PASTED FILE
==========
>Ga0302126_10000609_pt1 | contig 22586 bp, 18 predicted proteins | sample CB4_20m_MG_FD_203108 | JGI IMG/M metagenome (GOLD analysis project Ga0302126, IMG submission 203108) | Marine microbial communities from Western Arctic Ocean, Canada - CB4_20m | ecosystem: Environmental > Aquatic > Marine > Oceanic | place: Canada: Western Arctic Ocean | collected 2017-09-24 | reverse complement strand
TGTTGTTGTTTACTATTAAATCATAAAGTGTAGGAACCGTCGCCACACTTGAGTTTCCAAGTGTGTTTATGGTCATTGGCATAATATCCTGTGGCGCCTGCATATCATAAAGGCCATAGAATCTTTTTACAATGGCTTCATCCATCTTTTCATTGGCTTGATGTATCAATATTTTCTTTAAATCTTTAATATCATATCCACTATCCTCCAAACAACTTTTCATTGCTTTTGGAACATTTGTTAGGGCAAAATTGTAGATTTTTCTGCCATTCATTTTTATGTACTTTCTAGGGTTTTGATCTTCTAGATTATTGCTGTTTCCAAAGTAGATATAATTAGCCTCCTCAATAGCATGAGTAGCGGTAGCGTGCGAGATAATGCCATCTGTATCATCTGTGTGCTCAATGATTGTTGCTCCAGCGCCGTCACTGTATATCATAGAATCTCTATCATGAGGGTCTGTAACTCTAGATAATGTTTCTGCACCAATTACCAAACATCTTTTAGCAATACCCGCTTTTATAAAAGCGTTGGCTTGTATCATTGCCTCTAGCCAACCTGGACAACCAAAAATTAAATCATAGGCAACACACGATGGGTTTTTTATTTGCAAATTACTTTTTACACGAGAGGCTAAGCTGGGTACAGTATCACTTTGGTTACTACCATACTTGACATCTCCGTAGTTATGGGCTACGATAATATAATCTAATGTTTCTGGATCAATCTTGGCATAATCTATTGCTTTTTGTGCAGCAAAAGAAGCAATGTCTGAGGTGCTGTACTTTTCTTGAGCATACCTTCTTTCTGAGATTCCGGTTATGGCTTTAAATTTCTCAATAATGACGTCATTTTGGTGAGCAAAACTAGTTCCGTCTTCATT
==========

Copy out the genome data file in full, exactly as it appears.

>Ga0302126_10000609_pt1 | contig 22586 bp, 18 predicted proteins | sample CB4_20m_MG_FD_203108 | JGI IMG/M metagenome (GOLD analysis project Ga0302126, IMG submission 203108) | Marine microbial communities from Western Arctic Ocean, Canada - CB4_20m | ecosystem: Environmental > Aquatic > Marine > Oceanic | place: Canada: Western Arctic Ocean | collected 2017-09-24 | reverse complement strand
TGTTGTTGTTTACTATTAAATCATAAAGTGTAGGAACCGTCGCCACACTTGAGTTTCCAAGTGTGTTTATGGTCATTGGCATAATATCCTGTGGCGCCTGCATATCATAAAGGCCATAGAATCTTTTTACAATGGCTTCATCCATCTTTTCATTGGCTTGATGTATCAATATTTTCTTTAAATCTTTAATATCATATCCACTATCCTCCAAACAACTTTTCATTGCTTTTGGAACATTTGTTAGGGCAAAATTGTAGATTTTTCTGCCATTCATTTTTATGTACTTTCTAGGGTTTTGATCTTCTAGATTATTGCTGTTTCCAAAGTAGATATAATTAGCCTCCTCAATAGCATGAGTAGCGGTAGCGTGCGAGATAATGCCATCTGTATCATCTGTGTGCTCAATGATTGTTGCTCCAGCGCCGTCACTGTATATCATAGAATCTCTATCATGAGGGTCTGTAACTCTAGATAATGTTTCTGCACCAATTACCAAACATCTTTTAGCAATACCCGCTTTTATAAAAGCGTTGGCTTGTATCATTGCCTCTAGCCAACCTGGACAACCAAAAATTAAATCATAGGCAACACACGATGGGTTTTTTATTTGCAAATTACTTTTTACACGAGAGGCTAAGCTGGGTACAGTATCACTTTGGTTACTACCATACTTGACATCTCCGTAGTTATGGGCTACGATAATATAATCTAATGTTTCTGGATCAATCTTGGCATAATCTATTGCTTTTTGTGCAGCAAAAGAAGCAATGTCTGAGGTGCTGTACTTTTCTTGAGCATACCTTCTTTCTGAGATTCCGGTTATGGCTTTAAATTTCTCAATAATGACGTCATTTTGGTGAGCAAAACTAGTTCCGTCTTCATT